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The FWB Vintage Records Album Roundup

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Converge

The Dusk in Us

Deathwish Inc.

Like anything, music outside of the mainstream has those who are grandfathered in because they helped forge the genre they reside in. For metalcore/hardcore hybrids, Converge wears that crown.  The band has existed for nearly three decades, but don’t assume they are resting on their laurels.  Here, they pump out music that is angry, complex and truly magnificent.

– Nikki Hedrick

Tommy Emmanuel and David Grisman

Pickin’

Acoustic Disc

It’s Django Reinhardt meets Bill Monroe. Pickers collide on Pickin’, with guitarist Emmanuel and mandolinist Grisman ganging up on 12 tracks that free-range over folk, jazz, Romany, and blues. The first song, “Zorro’s Last Ride,” pulls you in, and the pace never flags until the last ornately sad strains of “Waltzing Matilda.” A favorite was the Roaring ‘20s classic “Sweet Georgia Brown,” which starts out as a slow stroll, then ramps up into something out of a silent comedy. I think these guys would have just kept on playing if someone hadn’t stopped them. Grab your honey and dance.

– Bruce Collier

Ashley Feller

Old Blue / Rage Against the Van

Independent

With playful lyrics and a cheerful delivery, Feller’s album is full of folkie goodness from the singer-songwriter. Calling St. Andrews home (just east of Panama City, if you didn’t know), Feller takes a stripped down acoustic approach. If you’ve been on the lookout for an Americana artist that isn’t afraid to be a bit tongue-in-cheek while singing about all the colors of life, Feller is just the thing to delight you.

– Nikki Hedrick

Charlotte Gainsbourg

Rest

Because

Gainsbourg, the daughter of British actress Jane Birkin and the French singer-songwriter Serge Gainsbourg, combines her practices of acting and singing in a way that deepens the emotional intensity of her work. She has been singing with her dad since she was a teenager, but Rest is her most personal work to date. She works through all-consuming grief, blending and playing with French and English and creating songs that see pain and fight through it with love, histrionic energy, and in the darkest moments, joy. Rest is stunning and life affirming in its extremities.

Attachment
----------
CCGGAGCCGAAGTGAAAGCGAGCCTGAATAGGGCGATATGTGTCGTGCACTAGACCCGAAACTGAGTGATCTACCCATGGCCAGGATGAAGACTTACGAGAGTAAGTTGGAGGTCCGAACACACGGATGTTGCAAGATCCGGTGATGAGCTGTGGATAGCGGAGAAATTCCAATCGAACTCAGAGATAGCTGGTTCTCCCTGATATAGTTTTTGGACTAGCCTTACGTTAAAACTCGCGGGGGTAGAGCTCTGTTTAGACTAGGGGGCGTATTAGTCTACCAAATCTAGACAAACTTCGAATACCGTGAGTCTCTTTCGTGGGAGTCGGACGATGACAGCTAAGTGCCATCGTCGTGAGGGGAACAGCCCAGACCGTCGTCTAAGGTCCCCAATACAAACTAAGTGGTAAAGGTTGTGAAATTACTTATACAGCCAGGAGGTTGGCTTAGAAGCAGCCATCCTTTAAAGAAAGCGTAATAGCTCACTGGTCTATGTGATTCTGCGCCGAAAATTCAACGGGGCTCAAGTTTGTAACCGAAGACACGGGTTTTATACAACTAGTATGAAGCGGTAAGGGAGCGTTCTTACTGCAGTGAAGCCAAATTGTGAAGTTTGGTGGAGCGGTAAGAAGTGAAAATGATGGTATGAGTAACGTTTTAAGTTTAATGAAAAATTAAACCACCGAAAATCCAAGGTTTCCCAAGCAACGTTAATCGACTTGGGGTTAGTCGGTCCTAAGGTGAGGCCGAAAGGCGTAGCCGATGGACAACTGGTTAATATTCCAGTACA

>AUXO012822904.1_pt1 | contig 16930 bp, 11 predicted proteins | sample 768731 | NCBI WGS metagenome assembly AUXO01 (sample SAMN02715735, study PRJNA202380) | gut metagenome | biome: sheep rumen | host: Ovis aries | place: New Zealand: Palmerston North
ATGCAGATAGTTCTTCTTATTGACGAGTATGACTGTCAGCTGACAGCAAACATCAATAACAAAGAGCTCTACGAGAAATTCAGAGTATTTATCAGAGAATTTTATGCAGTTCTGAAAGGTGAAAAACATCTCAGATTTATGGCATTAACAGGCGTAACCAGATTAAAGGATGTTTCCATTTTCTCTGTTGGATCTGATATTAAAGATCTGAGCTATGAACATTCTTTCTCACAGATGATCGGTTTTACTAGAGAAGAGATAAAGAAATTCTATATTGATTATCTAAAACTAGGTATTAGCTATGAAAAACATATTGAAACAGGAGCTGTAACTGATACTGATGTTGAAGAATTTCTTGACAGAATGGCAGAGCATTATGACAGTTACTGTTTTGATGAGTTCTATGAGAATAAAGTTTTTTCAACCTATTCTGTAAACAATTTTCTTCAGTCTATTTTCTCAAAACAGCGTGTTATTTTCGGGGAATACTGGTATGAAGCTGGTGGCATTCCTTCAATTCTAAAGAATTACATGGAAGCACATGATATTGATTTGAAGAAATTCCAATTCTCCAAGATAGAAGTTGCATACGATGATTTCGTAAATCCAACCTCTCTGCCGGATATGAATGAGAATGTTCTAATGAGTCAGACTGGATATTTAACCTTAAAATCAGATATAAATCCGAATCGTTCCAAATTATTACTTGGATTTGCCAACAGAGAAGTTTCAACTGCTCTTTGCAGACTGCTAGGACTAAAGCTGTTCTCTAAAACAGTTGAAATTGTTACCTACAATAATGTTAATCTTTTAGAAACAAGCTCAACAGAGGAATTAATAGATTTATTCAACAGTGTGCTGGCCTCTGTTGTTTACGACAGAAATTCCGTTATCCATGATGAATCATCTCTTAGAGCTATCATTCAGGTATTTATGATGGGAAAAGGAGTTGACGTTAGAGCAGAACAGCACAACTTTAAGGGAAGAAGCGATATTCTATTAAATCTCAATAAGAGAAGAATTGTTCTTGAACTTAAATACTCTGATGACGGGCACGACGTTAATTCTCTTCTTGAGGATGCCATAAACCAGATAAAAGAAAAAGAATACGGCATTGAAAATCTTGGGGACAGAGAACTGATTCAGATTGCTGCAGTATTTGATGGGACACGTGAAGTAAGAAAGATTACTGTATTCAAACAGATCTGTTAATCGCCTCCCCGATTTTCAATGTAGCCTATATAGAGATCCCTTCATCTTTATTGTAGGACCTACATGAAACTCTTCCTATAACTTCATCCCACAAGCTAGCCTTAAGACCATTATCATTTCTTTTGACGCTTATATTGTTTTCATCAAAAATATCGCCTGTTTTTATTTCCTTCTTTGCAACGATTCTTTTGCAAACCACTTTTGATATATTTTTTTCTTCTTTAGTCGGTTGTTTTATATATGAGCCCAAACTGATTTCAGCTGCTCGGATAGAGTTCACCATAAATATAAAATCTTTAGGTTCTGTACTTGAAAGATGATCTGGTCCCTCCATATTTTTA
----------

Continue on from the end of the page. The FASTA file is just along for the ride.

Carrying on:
– Jane Morgan

Angel Olsen

Phases

Jagjaguwar

Phases is a new collection of demos, B-sides, covers, and previously unreleased tracks from the Asheville-based powerhouse singer-songwriter Angel Olsen. Olsen has made a name for herself with tender and emphatic brand of folk, and on Phases, she lets us in on the process, the influences, and the non-polished but just as sharp outtakes. Her love songs are endlessly affecting, as she croons with stirring conviction and emotional uncertainty all at once. Phases gives us an entry point into the rawness and yearning at the core of her work, as Olsen feels more accessible than ever.

– Jane Morgan

Gregory Porter

Nat “King” Cole & Me

Blue Note

Grammy laureate singer Porter devotes his third album on Blue Note to paying tribute to the music of Nat “King” Cole. Backing up Porter is the London Studio Orchestra, with trumpeter Terence Blanchard sitting in on two tracks. There’s some must-haves like “Mona Lisa” and “Nature Boy” among the 12 tracks, and lesser known covers including a chilling, noirish “Miss Otis Regrets.” Porter’s voice bears resemblance to that of Cole, but his is a slightly deeper, gruffer tone. Cole was a master of phrasing, blending elegance with blues, and Porter offers homage, not imitation. And yes, “The Christmas Song” is here.

– Bruce Collier

Sarah Lou Richards

Someone Who Gets Me

Independent

A big southern-charmed voice peeks out of the very first verse of the very first track, leading the way to an album of new revelations and polished country-soul.  Whether backed by looping harmonies or gently wrapped in reverb, Richards’ voice is always squarely center stage. And with dang fine reason.

– Nikki Hedrick

Sia

Everyday Is Christmas

Monkey Puzzle/Atlantic

Though some of the tracks on Sia’s all-original holiday album sound pretty soulful, this is unmistakably pop. “Candy Cane Lane” and “Snowman” have such a retro sound they could be from an episode of Happy Days. Others, like “Snowflake” and the title song, are more contemporary and thoughtful, but remain a far cry from “Breathe Me,” the gorgeous 2002 song that brought the Australian singer mainstream recognition. The best song is “Puppies Are Forever” (not just Christmas Day) which serves as a much-needed reminder of the long term commitment and care a canine Christmas gift needs and deserves. Though it probably won’t become a Christmas classic, it’s an upbeat album that delivers a fun holiday vibe.

– Joni Williams

Jazz Loves Disney 2 – A Kind of Magic

Verve

A year ago saw the release of Jazz Loves Disney on Verve, an imaginative collection of interpretations of classic Disney tunes. On the dot, a year later they’ve released a sequel. This one offers 11 tracks by a variety of artists including Jamie Cullum, Madeleine Peyroux, and George Benson. Some of the covers are in the spirit of the original, others, like a French language version of “When I See an Elephant Fly” (by Les Corbeaux, naturally), veer off a bit. Cullum and French actor Eric Cantona offer a glitzy, string-enriched, Mel Torme-flavored Vegas big band version of “Be Our Guest.”

– Bruce Collier
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